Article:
How to find the limit of integration for an ellipse defined as :

It helps me if you use a detail here plus some use of mathcad or Advanced Grapher or some othersoftware

C: The ellipse 4x^2 + y^2 = 4 in xy-plane, counter clockwise when viewed from the above.

It helps me if you use a detail here plus some use of mathcad or Advanced Grapher or some othersoftware

C: The ellipse 4x^2 + y^2 = 4 in xy-plane, counter clockwise when viewed from the above.

x² + y²/4 = 1

ie x² + (y/2)² = 1

x=cos(theta) , y=2sin (theta)

satisfies the relationship and is the polar coordinate reprentation of the ellipse, and the ellipse is traced out by varing theta from 0 to 2Pi, I do not understand what you mean by the rest of the question.

This is from CAlculus and Analytic Geometery by Thomas Fenny 9th edition( page 1122 )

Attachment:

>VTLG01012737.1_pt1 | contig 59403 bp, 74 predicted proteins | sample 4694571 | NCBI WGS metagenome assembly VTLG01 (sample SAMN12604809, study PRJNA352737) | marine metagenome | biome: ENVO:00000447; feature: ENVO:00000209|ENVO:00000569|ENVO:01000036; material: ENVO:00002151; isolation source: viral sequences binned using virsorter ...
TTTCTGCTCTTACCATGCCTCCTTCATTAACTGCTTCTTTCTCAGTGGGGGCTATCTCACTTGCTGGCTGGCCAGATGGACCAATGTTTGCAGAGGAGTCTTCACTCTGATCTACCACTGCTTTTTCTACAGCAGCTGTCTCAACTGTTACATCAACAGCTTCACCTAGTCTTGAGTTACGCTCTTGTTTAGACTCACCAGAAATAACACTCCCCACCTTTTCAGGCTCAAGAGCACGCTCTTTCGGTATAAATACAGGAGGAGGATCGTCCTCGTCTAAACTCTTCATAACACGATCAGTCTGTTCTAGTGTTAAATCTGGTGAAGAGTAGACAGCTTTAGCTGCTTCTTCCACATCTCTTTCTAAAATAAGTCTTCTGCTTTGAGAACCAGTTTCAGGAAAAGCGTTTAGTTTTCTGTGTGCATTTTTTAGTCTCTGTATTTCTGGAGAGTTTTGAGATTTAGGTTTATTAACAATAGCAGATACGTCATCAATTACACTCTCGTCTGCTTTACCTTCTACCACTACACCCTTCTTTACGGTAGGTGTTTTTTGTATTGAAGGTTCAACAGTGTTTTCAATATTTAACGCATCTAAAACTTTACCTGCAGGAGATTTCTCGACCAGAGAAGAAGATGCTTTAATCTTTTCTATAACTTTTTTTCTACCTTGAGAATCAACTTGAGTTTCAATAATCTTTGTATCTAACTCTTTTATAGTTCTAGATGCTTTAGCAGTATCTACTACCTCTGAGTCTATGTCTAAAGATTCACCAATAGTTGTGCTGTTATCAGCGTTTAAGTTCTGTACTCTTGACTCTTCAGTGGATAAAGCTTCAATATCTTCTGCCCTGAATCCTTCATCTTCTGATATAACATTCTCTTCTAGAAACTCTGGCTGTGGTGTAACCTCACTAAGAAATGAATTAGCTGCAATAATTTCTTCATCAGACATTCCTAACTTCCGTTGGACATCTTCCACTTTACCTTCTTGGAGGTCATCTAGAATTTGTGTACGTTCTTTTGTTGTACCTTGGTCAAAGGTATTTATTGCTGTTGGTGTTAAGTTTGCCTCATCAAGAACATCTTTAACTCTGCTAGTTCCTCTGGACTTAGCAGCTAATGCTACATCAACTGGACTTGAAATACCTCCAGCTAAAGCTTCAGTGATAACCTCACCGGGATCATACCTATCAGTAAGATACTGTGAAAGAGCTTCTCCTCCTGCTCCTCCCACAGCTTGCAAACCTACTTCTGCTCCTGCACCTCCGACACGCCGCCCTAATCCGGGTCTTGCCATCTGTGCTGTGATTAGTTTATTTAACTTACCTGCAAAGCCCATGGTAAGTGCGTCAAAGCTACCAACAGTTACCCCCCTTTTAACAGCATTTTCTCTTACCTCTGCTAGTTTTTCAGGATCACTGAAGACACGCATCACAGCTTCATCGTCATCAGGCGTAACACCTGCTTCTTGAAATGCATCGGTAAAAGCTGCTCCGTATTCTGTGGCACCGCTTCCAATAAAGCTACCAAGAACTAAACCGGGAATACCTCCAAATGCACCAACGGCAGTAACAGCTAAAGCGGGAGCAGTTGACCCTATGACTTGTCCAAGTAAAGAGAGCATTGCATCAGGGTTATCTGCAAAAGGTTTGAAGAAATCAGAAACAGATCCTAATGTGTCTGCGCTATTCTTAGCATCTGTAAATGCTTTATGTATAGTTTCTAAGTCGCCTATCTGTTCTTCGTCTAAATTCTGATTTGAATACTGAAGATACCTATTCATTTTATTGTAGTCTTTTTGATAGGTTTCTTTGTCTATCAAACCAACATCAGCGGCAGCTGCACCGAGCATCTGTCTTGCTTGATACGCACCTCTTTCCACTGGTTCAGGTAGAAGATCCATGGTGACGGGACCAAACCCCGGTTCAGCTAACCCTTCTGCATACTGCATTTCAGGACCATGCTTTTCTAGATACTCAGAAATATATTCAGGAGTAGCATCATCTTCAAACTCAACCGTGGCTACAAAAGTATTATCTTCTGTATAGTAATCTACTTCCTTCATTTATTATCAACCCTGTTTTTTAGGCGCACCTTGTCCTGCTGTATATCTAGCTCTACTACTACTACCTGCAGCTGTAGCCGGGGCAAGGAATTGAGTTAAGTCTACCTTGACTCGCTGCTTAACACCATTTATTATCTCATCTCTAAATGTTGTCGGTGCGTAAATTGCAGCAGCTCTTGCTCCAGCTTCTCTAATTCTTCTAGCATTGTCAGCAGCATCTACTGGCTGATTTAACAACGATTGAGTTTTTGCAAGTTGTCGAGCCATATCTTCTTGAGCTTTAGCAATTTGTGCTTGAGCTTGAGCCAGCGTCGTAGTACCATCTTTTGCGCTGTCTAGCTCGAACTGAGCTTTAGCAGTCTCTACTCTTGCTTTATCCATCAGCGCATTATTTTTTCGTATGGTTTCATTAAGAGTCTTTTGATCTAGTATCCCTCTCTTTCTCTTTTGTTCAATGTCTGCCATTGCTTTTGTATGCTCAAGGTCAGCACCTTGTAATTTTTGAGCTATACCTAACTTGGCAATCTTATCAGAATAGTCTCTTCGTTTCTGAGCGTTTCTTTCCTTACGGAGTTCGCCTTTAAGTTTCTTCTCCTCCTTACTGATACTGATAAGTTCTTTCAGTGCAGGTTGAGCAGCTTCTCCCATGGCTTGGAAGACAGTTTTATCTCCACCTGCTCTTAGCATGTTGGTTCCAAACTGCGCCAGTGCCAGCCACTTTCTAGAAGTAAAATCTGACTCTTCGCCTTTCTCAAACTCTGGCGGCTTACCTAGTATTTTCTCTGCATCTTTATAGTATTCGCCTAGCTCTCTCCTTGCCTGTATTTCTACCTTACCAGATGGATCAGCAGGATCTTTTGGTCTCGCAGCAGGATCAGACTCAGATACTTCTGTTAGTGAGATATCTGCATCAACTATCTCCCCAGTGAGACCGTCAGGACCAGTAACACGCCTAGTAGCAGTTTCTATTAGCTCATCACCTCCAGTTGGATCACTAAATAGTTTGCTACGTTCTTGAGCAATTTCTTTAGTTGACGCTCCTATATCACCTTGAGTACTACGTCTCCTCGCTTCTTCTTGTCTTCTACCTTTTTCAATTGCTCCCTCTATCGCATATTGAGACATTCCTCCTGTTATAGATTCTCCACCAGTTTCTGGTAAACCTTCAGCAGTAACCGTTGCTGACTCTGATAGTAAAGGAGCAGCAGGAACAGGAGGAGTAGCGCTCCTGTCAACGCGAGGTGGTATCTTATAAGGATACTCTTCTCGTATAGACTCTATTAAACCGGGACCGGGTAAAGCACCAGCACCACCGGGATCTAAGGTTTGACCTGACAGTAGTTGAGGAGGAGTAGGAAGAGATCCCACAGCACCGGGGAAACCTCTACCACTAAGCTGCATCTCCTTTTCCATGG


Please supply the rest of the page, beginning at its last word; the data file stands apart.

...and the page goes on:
Use the surface integral in Stoke's Theorem to calculate the circulation of the field F around the curve C in the indicated direction.

F = x^2 i + 2x j + z^2 k

C: The ellipse 4x^2 + y^2 = 4 in xy-plane, counter clockwise when viewed from the above.

In the solution manual it just use the result as ( I quote from the solution )

the last line is

= 2(Area of the ellispe ) = 4 PI

it means he use the area as 2 PI but how, I want this.

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x=cos(s) , y=2sin (s) , 0 <= s <= 2Pi

As a vector function this becomes

(x(s),y(s)) = (cos(s), 2sin (s)), 0 <= s <= 2Pi

now apply the theorem with the limits 0 to 2Pi and the result comes out quickly. I am sure you can do the rest.